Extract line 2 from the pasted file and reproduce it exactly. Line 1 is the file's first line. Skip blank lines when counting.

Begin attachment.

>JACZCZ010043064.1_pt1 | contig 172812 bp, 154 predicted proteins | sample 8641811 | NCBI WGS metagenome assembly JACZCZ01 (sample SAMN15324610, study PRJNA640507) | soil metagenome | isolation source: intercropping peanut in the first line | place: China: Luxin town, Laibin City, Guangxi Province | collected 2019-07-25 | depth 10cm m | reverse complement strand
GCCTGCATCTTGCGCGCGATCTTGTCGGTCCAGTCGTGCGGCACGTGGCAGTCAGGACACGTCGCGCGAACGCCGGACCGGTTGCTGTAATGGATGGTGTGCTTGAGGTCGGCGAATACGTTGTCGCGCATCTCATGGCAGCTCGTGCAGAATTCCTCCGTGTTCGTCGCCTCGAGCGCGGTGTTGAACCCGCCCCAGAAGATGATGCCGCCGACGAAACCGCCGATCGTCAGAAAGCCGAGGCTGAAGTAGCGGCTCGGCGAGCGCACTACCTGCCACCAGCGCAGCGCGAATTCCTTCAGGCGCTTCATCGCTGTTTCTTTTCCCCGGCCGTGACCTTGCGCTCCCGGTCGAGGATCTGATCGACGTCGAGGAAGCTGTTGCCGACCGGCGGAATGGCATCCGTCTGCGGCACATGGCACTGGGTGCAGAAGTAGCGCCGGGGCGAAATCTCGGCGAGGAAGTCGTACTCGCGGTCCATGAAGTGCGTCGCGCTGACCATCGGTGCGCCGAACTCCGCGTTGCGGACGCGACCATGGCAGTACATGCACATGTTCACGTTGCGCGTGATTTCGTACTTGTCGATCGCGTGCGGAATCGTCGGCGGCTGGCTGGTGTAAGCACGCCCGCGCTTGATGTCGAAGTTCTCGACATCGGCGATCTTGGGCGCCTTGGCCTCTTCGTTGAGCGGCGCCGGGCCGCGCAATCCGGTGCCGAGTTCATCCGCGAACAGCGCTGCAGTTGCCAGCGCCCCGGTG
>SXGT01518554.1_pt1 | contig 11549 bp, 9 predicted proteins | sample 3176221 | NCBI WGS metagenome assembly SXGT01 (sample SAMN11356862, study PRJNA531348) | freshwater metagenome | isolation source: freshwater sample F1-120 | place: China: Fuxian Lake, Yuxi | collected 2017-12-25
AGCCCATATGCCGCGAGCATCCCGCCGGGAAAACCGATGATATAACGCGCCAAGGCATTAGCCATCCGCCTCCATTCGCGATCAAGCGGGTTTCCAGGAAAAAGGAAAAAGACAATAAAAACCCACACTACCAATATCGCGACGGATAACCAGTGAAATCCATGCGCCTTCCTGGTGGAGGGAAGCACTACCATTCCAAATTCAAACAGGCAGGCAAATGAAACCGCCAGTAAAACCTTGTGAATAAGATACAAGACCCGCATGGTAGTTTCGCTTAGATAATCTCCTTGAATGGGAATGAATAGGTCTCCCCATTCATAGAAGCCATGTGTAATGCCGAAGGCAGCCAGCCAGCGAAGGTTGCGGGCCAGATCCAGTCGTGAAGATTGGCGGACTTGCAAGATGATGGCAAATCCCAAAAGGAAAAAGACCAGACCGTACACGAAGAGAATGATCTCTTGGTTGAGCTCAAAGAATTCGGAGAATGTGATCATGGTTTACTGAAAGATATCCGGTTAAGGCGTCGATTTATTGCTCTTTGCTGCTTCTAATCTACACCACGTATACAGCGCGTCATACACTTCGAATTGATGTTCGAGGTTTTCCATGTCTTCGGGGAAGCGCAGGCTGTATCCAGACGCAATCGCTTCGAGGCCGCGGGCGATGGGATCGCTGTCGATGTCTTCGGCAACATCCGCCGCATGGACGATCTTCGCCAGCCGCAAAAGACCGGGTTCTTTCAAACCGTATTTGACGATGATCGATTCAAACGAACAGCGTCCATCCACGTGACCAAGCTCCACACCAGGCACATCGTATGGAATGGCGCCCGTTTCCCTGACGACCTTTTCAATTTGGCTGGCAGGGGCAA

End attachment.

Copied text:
GCCTGCATCTTGCGCGCGATCTTGTCGGTCCAGTCGTGCGGCACGTGGCAGTCAGGACACGTCGCGCGAACGCCGGACCGGTTGCTGTAATGGATGGTGTGCTTGAGGTCGGCGAATACGTTGTCGCGCATCTCATGGCAGCTCGTGCAGAATTCCTCCGTGTTCGTCGCCTCGAGCGCGGTGTTGAACCCGCCCCAGAAGATGATGCCGCCGACGAAACCGCCGATCGTCAGAAAGCCGAGGCTGAAGTAGCGGCTCGGCGAGCGCACTACCTGCCACCAGCGCAGCGCGAATTCCTTCAGGCGCTTCATCGCTGTTTCTTTTCCCCGGCCGTGACCTTGCGCTCCCGGTCGAGGATCTGATCGACGTCGAGGAAGCTGTTGCCGACCGGCGGAATGGCATCCGTCTGCGGCACATGGCACTGGGTGCAGAAGTAGCGCCGGGGCGAAATCTCGGCGAGGAAGTCGTACTCGCGGTCCATGAAGTGCGTCGCGCTGACCATCGGTGCGCCGAACTCCGCGTTGCGGACGCGACCATGGCAGTACATGCACATGTTCACGTTGCGCGTGATTTCGTACTTGTCGATCGCGTGCGGAATCGTCGGCGGCTGGCTGGTGTAAGCACGCCCGCGCTTGATGTCGAAGTTCTCGACATCGGCGATCTTGGGCGCCTTGGCCTCTTCGTTGAGCGGCGCCGGGCCGCGCAATCCGGTGCCGAGTTCATCCGCGAACAGCGCTGCAGTTGCCAGCGCCCCGGTG